Supravalvar aortic stenosis (AS) is the least common form of left ventricular outflow tract (LVOT) obstruction. Among children with congenital AS, supravalvar AS has accounted for 8 to 14 percent of cases.
Anatomy — There are at least two anatomic forms of supravalvar AS. The majority of patients (60 to 75 percent) have an hourglass deformity, consisting of a discrete constriction of a thickened ascending aorta at the superior aspect of the sinuses of Valsalva. More diffuse narrowing for a variable distance along the ascending aorta is seen in 25 to 40 percent.
The major histologic features of the ascending aorta in supravalvar AS are a thickened and dysplastic media with an increased number of hypertrophied smooth muscle cells, increased collagen content, and a paucity of elastic tissue with disorganized elastin fibers. Further support for an abnormality in elastin is the high frequency of supravalvar AS in patients with Williams syndrome, which is due to a mutation in the elastin gene. Supravalvar AS in these patients has been characterized as one manifestation of an elastin arteriopathy. Supravalvular AS is often associated with other cardiovascular anomalies including coronary artery stenosis, coarctation of the aorta, aortic regurgitation, and pulmonary artery stenosis. Of importance the location of the stenosis above the origin of the coronary arteries will subject them to the high systolic pressure present in the left ventricle and outflow tract hence they may dilate excessively. The increased shear stress can lead to coronary diasease at an early age.
Supravalvar AS occurs in four settings:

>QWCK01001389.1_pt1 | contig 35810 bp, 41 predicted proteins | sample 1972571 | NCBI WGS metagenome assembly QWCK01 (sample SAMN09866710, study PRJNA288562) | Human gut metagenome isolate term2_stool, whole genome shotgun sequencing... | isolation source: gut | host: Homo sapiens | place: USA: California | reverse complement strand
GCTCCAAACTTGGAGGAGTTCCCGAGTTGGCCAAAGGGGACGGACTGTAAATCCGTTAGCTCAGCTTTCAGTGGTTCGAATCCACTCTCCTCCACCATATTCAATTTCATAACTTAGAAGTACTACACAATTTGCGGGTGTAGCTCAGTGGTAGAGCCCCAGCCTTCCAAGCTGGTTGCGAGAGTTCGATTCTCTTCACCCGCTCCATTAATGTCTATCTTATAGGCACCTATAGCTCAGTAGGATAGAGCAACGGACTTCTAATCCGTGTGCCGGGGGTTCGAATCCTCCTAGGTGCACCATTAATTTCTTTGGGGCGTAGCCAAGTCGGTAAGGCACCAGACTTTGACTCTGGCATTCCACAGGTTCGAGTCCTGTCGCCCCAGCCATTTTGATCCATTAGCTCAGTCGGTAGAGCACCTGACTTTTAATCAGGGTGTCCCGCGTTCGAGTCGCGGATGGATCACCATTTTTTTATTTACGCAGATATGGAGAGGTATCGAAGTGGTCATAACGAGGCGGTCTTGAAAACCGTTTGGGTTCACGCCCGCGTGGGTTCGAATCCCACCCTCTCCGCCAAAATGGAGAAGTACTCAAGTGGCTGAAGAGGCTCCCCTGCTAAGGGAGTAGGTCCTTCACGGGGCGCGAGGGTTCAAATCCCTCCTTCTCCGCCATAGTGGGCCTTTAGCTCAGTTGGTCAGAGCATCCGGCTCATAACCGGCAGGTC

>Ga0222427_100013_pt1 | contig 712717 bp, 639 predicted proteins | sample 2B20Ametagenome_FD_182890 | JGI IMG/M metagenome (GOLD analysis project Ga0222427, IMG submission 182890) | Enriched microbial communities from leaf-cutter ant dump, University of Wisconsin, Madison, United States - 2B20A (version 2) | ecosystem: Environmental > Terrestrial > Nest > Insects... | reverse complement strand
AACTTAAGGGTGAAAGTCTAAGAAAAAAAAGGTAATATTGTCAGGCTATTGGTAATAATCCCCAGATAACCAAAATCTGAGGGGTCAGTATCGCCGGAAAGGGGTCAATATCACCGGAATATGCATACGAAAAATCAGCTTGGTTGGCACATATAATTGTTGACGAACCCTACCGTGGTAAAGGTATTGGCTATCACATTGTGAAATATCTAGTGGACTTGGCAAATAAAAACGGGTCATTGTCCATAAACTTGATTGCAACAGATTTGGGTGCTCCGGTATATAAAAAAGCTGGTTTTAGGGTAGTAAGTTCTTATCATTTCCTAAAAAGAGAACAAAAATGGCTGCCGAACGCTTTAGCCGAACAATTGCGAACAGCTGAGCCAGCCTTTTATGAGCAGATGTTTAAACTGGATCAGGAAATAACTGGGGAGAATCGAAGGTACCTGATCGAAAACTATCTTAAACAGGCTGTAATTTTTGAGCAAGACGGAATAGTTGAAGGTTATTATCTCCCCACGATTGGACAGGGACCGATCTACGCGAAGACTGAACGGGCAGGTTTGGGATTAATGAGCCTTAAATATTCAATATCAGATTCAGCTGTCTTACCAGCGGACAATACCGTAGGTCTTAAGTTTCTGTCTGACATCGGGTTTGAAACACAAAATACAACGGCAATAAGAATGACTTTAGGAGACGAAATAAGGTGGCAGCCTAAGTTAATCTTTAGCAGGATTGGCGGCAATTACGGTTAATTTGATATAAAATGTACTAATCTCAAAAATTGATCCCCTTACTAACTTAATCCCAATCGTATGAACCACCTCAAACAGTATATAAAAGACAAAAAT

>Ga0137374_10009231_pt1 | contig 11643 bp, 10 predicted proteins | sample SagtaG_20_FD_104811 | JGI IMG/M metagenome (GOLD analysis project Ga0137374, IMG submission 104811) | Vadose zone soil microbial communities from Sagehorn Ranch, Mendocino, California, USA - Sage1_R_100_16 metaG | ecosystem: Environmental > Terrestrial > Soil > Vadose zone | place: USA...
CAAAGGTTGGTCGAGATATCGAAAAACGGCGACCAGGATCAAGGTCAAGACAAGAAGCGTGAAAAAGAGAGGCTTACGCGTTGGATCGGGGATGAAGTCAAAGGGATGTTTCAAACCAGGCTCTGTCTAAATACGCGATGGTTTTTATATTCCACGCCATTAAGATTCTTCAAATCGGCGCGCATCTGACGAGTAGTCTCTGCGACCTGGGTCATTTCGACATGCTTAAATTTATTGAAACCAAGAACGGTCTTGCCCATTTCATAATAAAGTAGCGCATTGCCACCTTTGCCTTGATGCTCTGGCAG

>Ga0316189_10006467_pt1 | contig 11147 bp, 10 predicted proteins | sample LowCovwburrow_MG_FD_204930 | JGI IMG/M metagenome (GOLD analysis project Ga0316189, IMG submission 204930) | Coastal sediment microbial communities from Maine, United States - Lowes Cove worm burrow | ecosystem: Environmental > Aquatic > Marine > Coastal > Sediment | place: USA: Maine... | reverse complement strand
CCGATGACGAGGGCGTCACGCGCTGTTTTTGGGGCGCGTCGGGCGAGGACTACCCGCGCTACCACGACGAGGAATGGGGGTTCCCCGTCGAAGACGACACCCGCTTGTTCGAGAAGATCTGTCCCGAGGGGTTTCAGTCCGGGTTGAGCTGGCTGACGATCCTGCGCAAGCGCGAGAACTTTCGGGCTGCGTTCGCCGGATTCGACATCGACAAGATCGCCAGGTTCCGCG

● It is one of the characteristic findings of Williams syndrome along with unusual elfin facies, short stature, intellectual disability, and hypercalcemia. Williams syndrome is caused by a deletion of the elastin gene on chromosome 7q11.23. Other forms of supravalvar AS are also associated with mutations of the elastin gene.(ref.1)
● A familial form without features of Williams syndrome. It is inherited in an autosomal dominant pattern.
● In sporadic patients without a family history.
●In patients with homozygous familial hypercholesterolemia (FH), a rare autosomal dominant disorder in which supravalvar AS occurs in as many as 44 percent of cases. Supravalvar AS also is seen less frequently in heterozygotes (4 percent in one series). This disorder typically affects adults and rarely is seen in children.(ref. 2)
Diagnosis: The diagnosis of supravalvar AS is confirmed by echocardiography. In practice, an accurate Doppler measurement of the aortic gradient frequently is sufficient to determine which patients are candidates for surgical correction of isolated lesions. Magnetic resonance imaging (MRI) with angiography also provides excellent anatomic detail of supravalvar aortic obstruction, together with associated aortic branch vessel disease, if present. CT angiography is also as good as was illustrated in our case.
Management: Surgery is indicated and is curative. It is advised when the mean peak to peak gradient by catheterization is >50 mm. Hg. By Doppler this translates into a peak gradient of 85 mm. Hg. According to a study by Tani et al. (ref. 3).
1. Congenital supravalvar aortic stenosis: a simple lesion?
Stamm C, Friehs I, Ho SY, Moran AM, Jonas RA, del Nido PJ
Eur J Cardiothorac Surg. 2001;19(2):195.
2. Extent and severity of atherosclerotic involvement of the aortic valve and root in familial hypercholesterolaemia.
Rallidis L, Naoumova RP, Thompson GR, Nihoyannopoulos P
3. Usefulness of Doppler echocardiography to determine the timing of surgery for supravalvar aortic stenosis.
Tani LY, Minich LL, Pagotto LT, Shaddy RE, Am J Cardiol. 2000;86(1):114